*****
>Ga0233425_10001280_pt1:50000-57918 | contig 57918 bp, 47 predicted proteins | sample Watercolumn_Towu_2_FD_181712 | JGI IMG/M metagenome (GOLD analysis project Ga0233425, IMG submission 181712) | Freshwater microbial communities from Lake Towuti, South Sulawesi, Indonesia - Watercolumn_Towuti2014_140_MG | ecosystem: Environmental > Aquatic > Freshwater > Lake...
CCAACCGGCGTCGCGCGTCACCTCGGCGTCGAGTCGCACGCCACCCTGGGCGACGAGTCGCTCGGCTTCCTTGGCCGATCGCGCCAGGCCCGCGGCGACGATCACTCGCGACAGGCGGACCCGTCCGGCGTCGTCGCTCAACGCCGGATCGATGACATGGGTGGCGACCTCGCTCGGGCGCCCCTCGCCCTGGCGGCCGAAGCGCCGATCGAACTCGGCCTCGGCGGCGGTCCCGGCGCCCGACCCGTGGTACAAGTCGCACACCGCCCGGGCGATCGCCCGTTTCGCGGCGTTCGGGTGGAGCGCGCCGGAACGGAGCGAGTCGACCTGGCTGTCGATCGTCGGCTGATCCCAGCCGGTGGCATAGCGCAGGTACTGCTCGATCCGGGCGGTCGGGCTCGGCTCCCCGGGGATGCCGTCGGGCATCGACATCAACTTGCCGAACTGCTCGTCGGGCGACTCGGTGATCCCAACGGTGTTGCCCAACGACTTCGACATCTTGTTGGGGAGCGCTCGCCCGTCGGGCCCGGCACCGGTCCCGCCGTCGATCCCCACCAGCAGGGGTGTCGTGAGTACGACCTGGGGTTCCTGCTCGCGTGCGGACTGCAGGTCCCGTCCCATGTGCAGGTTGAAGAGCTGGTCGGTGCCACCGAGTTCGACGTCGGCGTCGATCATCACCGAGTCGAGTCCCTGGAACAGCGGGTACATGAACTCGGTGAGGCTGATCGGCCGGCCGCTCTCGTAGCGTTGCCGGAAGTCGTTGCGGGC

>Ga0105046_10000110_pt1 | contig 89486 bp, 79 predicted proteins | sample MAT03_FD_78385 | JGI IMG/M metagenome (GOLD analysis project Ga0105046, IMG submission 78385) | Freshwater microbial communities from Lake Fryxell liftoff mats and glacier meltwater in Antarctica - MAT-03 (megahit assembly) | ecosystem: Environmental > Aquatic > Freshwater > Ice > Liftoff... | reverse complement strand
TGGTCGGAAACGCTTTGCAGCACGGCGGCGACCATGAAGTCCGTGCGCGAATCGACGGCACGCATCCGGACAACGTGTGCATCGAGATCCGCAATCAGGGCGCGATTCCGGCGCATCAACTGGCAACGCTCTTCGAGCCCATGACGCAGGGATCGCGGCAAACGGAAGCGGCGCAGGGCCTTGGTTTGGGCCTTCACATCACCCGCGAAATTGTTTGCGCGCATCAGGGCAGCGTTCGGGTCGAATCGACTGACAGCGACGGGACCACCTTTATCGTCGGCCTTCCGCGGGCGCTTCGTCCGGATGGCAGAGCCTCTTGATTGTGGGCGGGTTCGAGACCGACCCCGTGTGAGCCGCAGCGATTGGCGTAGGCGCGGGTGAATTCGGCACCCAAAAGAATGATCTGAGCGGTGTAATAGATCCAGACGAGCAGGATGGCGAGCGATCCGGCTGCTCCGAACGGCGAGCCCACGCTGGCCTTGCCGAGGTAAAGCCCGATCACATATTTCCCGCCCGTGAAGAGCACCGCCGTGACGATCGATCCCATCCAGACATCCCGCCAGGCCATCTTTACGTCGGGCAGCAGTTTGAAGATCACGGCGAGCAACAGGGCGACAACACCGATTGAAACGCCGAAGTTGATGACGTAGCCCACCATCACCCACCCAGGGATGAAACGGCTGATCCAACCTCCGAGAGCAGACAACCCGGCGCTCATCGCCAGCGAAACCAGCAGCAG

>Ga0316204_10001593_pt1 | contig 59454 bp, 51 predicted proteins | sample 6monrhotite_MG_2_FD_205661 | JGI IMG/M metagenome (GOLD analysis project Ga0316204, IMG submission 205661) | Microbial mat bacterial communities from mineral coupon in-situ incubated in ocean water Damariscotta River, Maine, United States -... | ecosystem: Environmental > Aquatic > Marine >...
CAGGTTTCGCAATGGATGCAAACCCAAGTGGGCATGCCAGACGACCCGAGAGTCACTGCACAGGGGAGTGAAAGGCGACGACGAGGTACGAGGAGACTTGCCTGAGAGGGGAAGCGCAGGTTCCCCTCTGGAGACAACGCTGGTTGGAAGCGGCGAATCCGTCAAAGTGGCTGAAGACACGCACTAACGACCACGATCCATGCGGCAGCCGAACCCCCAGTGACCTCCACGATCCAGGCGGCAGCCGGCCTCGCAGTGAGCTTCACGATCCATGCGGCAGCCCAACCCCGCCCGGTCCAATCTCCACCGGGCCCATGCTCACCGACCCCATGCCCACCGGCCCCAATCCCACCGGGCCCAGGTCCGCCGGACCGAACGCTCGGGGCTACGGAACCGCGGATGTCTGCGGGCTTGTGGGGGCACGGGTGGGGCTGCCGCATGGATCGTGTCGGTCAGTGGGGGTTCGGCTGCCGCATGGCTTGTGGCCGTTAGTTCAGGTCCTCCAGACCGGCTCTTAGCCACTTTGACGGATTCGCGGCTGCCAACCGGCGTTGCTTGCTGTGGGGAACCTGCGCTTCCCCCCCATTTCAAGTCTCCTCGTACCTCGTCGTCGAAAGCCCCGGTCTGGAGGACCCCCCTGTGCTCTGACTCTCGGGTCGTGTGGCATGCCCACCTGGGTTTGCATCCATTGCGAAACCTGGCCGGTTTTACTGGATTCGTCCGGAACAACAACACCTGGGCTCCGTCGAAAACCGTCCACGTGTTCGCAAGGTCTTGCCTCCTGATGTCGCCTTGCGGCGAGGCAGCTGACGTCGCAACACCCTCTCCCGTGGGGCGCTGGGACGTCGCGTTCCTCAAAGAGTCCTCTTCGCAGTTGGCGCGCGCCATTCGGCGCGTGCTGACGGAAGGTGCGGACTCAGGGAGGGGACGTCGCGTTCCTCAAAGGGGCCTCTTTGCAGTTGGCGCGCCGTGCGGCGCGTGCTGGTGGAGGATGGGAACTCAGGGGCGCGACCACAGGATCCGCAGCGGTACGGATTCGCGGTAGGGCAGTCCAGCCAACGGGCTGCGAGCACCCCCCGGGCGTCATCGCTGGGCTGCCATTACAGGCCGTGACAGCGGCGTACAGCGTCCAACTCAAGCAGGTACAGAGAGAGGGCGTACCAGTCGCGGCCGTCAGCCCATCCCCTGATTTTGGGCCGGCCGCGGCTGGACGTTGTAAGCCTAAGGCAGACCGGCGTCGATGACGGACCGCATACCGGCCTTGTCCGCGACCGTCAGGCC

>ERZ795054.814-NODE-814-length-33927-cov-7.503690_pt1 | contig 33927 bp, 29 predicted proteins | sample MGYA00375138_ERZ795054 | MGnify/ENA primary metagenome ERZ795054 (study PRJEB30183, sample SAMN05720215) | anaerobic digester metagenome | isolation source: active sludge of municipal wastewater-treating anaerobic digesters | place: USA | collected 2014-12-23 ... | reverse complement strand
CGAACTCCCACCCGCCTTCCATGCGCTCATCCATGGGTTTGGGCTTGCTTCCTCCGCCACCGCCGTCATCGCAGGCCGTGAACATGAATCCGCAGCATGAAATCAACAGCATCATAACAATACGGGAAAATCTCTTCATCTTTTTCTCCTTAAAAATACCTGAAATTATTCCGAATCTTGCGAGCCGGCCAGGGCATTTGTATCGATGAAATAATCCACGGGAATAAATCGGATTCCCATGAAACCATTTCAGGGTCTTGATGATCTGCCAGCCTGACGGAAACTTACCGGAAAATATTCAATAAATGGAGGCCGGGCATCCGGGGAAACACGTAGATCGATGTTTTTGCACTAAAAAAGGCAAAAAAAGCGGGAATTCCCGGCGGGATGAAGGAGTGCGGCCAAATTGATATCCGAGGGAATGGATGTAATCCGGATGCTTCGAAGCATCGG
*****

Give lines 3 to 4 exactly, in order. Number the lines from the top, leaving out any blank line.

>Ga0105046_10000110_pt1 | contig 89486 bp, 79 predicted proteins | sample MAT03_FD_78385 | JGI IMG/M metagenome (GOLD analysis project Ga0105046, IMG submission 78385) | Freshwater microbial communities from Lake Fryxell liftoff mats and glacier meltwater in Antarctica - MAT-03 (megahit assembly) | ecosystem: Environmental > Aquatic > Freshwater > Ice > Liftoff... | reverse complement strand
TGGTCGGAAACGCTTTGCAGCACGGCGGCGACCATGAAGTCCGTGCGCGAATCGACGGCACGCATCCGGACAACGTGTGCATCGAGATCCGCAATCAGGGCGCGATTCCGGCGCATCAACTGGCAACGCTCTTCGAGCCCATGACGCAGGGATCGCGGCAAACGGAAGCGGCGCAGGGCCTTGGTTTGGGCCTTCACATCACCCGCGAAATTGTTTGCGCGCATCAGGGCAGCGTTCGGGTCGAATCGACTGACAGCGACGGGACCACCTTTATCGTCGGCCTTCCGCGGGCGCTTCGTCCGGATGGCAGAGCCTCTTGATTGTGGGCGGGTTCGAGACCGACCCCGTGTGAGCCGCAGCGATTGGCGTAGGCGCGGGTGAATTCGGCACCCAAAAGAATGATCTGAGCGGTGTAATAGATCCAGACGAGCAGGATGGCGAGCGATCCGGCTGCTCCGAACGGCGAGCCCACGCTGGCCTTGCCGAGGTAAAGCCCGATCACATATTTCCCGCCCGTGAAGAGCACCGCCGTGACGATCGATCCCATCCAGACATCCCGCCAGGCCATCTTTACGTCGGGCAGCAGTTTGAAGATCACGGCGAGCAACAGGGCGACAACACCGATTGAAACGCCGAAGTTGATGACGTAGCCCACCATCACCCACCCAGGGATGAAACGGCTGATCCAACCTCCGAGAGCAGACAACCCGGCGCTCATCGCCAGCGAAACCAGCAGCAG